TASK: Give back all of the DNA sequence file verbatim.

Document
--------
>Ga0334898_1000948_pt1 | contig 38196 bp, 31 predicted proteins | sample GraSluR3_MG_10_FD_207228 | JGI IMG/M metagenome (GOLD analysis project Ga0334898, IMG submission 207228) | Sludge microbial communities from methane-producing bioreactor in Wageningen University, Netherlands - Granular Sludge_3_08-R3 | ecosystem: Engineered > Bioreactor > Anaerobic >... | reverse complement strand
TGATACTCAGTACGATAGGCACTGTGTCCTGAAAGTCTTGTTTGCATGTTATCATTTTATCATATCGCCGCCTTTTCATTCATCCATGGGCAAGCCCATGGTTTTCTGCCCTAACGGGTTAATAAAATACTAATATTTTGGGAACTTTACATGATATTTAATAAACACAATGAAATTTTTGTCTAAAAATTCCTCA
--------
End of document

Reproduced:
>Ga0334898_1000948_pt1 | contig 38196 bp, 31 predicted proteins | sample GraSluR3_MG_10_FD_207228 | JGI IMG/M metagenome (GOLD analysis project Ga0334898, IMG submission 207228) | Sludge microbial communities from methane-producing bioreactor in Wageningen University, Netherlands - Granular Sludge_3_08-R3 | ecosystem: Engineered > Bioreactor > Anaerobic >... | reverse complement strand
TGATACTCAGTACGATAGGCACTGTGTCCTGAAAGTCTTGTTTGCATGTTATCATTTTATCATATCGCCGCCTTTTCATTCATCCATGGGCAAGCCCATGGTTTTCTGCCCTAACGGGTTAATAAAATACTAATATTTTGGGAACTTTACATGATATTTAATAAACACAATGAAATTTTTGTCTAAAAATTCCTCA